I’ve lived in a few places around the US now and one thing I searched for in every location is a reasonable facsimile of the best bakery cookie that I ever ate. It’s one that I grew up with in Central New York. All I have ever been able to find are those little cellophaned vanilla cookie packages you find at deli checkout counters. You know, the ones with the chocolate/vanilla glaze, called Half & Halfs? Well, they are just a poor imitation of what I have sought.
The wonderful confection I remember from my childhood was a rich chocolate cake-like cookie covered with half vanilla and half chocolate buttercream frosting (my sweet tooth knows no bounds), called Half Moons. It was such a fond memory going to Hemstrought’s Bakery in Utica to get rolls for my mother and to be rewarded with a big Half Moon cookie for my efforts. But now, this beautiful cookie has been turned into a dumbed down, dry, crackly, mass-produced version sold in two-packs.
Isn’t it funny that like so much else in life, when we think a search is futile or a problem is unsolvable, the answer is ever so simple? It reveals itself with an elegant “aha” moment (followed by the inevitable forehead slap of “DUH!”). Could there be anything on the Internet about them? Are there any other Central New Yorkers reminiscing about Half Moons? Is there someone out there making a similar version? And voila, I’m not alone. There’s quite a conversation going on. Fellow Half Moon aficionados have cited several sources for the next best thing in bakeries around the country, some in Brooklyn and Manhattan—less than an hour away! Oh boy!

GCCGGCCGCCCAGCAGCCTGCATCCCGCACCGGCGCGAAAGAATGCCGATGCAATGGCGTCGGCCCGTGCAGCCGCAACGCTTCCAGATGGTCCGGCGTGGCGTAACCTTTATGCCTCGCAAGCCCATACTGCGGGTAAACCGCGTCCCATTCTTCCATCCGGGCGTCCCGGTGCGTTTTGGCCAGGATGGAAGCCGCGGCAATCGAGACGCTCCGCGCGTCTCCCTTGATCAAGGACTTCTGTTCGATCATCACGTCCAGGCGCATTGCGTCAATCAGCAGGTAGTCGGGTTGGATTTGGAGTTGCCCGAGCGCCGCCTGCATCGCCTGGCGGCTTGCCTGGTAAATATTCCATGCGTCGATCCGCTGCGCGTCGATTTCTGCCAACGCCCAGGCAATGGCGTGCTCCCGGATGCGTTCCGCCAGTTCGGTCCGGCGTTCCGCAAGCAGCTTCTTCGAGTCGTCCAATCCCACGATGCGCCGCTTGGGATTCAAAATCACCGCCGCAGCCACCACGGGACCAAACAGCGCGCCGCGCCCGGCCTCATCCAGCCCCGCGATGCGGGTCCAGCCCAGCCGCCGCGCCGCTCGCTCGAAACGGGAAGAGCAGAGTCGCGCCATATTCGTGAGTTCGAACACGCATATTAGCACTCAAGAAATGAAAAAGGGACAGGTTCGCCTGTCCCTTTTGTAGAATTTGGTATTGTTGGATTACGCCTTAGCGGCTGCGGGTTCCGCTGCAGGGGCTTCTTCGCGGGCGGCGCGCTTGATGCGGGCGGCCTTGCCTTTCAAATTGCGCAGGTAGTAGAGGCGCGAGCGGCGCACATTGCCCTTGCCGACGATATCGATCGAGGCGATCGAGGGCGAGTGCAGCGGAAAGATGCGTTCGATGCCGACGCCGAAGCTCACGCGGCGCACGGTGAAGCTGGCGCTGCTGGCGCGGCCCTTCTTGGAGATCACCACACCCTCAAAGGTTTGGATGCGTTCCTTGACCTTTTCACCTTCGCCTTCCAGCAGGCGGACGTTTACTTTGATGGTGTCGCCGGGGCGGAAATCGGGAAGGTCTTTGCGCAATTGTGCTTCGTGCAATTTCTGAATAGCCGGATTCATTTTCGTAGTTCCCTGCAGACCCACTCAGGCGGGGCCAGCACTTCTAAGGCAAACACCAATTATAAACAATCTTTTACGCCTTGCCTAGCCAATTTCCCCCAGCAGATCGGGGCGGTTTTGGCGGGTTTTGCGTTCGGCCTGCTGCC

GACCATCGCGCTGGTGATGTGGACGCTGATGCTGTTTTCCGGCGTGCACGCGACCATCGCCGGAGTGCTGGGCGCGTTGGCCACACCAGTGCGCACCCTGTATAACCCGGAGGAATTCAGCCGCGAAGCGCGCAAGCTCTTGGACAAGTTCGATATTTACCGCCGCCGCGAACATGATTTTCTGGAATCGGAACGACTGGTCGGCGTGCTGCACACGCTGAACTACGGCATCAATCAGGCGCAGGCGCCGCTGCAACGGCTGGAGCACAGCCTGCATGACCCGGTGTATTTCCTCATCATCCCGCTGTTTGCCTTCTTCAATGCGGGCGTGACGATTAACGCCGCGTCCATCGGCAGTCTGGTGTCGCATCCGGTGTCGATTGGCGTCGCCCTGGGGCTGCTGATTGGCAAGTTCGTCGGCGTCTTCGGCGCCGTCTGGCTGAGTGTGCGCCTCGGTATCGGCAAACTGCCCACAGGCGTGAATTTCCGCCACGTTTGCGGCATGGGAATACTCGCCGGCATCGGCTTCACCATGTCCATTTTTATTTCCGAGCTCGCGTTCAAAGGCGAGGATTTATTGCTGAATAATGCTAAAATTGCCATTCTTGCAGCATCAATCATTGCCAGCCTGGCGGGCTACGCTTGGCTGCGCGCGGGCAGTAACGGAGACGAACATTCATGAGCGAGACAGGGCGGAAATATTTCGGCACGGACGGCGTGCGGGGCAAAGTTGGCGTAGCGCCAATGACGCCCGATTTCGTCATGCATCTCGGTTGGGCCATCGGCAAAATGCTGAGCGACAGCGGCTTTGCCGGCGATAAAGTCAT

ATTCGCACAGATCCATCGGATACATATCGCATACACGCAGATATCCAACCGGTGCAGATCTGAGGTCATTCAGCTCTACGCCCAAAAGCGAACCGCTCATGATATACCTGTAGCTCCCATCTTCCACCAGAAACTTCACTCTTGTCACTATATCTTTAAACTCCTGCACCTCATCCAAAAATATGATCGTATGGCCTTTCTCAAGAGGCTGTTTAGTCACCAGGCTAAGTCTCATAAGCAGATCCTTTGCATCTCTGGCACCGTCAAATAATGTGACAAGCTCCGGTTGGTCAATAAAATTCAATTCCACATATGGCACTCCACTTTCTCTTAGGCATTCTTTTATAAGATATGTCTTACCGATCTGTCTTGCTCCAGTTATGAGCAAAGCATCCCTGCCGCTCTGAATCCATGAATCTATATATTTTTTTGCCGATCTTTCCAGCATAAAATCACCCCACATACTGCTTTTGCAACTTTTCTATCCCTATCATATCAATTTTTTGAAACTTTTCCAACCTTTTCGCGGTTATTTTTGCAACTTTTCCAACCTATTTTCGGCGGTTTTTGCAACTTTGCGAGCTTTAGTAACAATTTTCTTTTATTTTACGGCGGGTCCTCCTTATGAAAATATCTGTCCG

And then, there it was, right there before my eyes. Credited to Hemstrought’s, the very bakery that started it all, a recipe for my beloved cookie. In March 1999, Saveur Magazine did an article on Hemstrought’s and my hometown bakery graciously revealed its recipe to them.
Originally for 2,400 cookies, Saveur pared the recipe down to approximately 30. After a couple of trials, I found I needed to adjust the amount of flour upward a bit (the dough was a little thin), as well as the baking soda (the first ones came out a little flat). Try them and see what you think. No matter with whom I’ve shared them, the answer is always the same… When are you baking these again???
Half Moon Cookies
FOR THE COOKIES:
3 3/4 cups flour
3/4 tsp. baking powder
2 tsp. baking soda
2 1/4 cup sugar
16 tbsp. margarine, cut into pieces
3/4 cup cocoa, sifted
1/4 tsp. salt
1 tsp. vanilla extract
1 1/2 cups milk
FOR THE FUDGE ICING:
3 1/2 oz. bittersweet chocolate
3 1/2 oz. semisweet chocolate
1 tbsp. butter
4 1/3 cups confectioners' sugar, sifted
2 tbsp. corn syrup
1 tsp. vanilla extract
FOR THE BUTTERCREAM ICING:
7 cups confectioners' sugar
16 tbsp. room temperature butter, cut into pieces
1/2 cup vegetable shortening
7 tbsp. milk
1 tbsp. vanilla extract
1. For the cookies: Preheat oven to 350°.
--Sift together flour, baking powder, and baking soda in a medium bowl and set aside.
--Put sugar, margarine, cocoa, and salt in bowl of standing mixer and beat on medium speed until fluffy.
--Add eggs and vanilla and continue to beat.
--Add half the milk, then half the flour mixture, beating after each addition until smooth; repeat with remaining milk and flour mixture. --Spoon or pipe batter onto parchment-lined baking sheets, making 3'' rounds 2'' apart.
--Remove from parchment.
2. For the fudge icing:
--Melt bittersweet and semisweet chocolates and butter in the top of a double boiler over simmering water over medium heat.
--Add confectioners' sugar, corn syrup, vanilla, salt, and 6 tbsp. boiling water and mix to a smooth, stiff paste with a rubber spatula.
--Thin icing with up to 8 tbsp. more boiling water. Icing should fall from a spoon in thick ribbons. Keep icing warm in a double boiler over low heat.
3. For the buttercream icing:
--Put sugar, butter, shortening, milk, vanilla, and salt in the bowl of a standing mixer. Beat on low speed to mix, then increase to medium and beat until light and fluffy.
4. Using a metal spatula, spread about 1 tbsp. of warm fudge icing on half of the flat side of each cookie. Spread the other half of each cookie with 1 heaping tbsp. buttercream icing.
Saveur Magazine, March 1999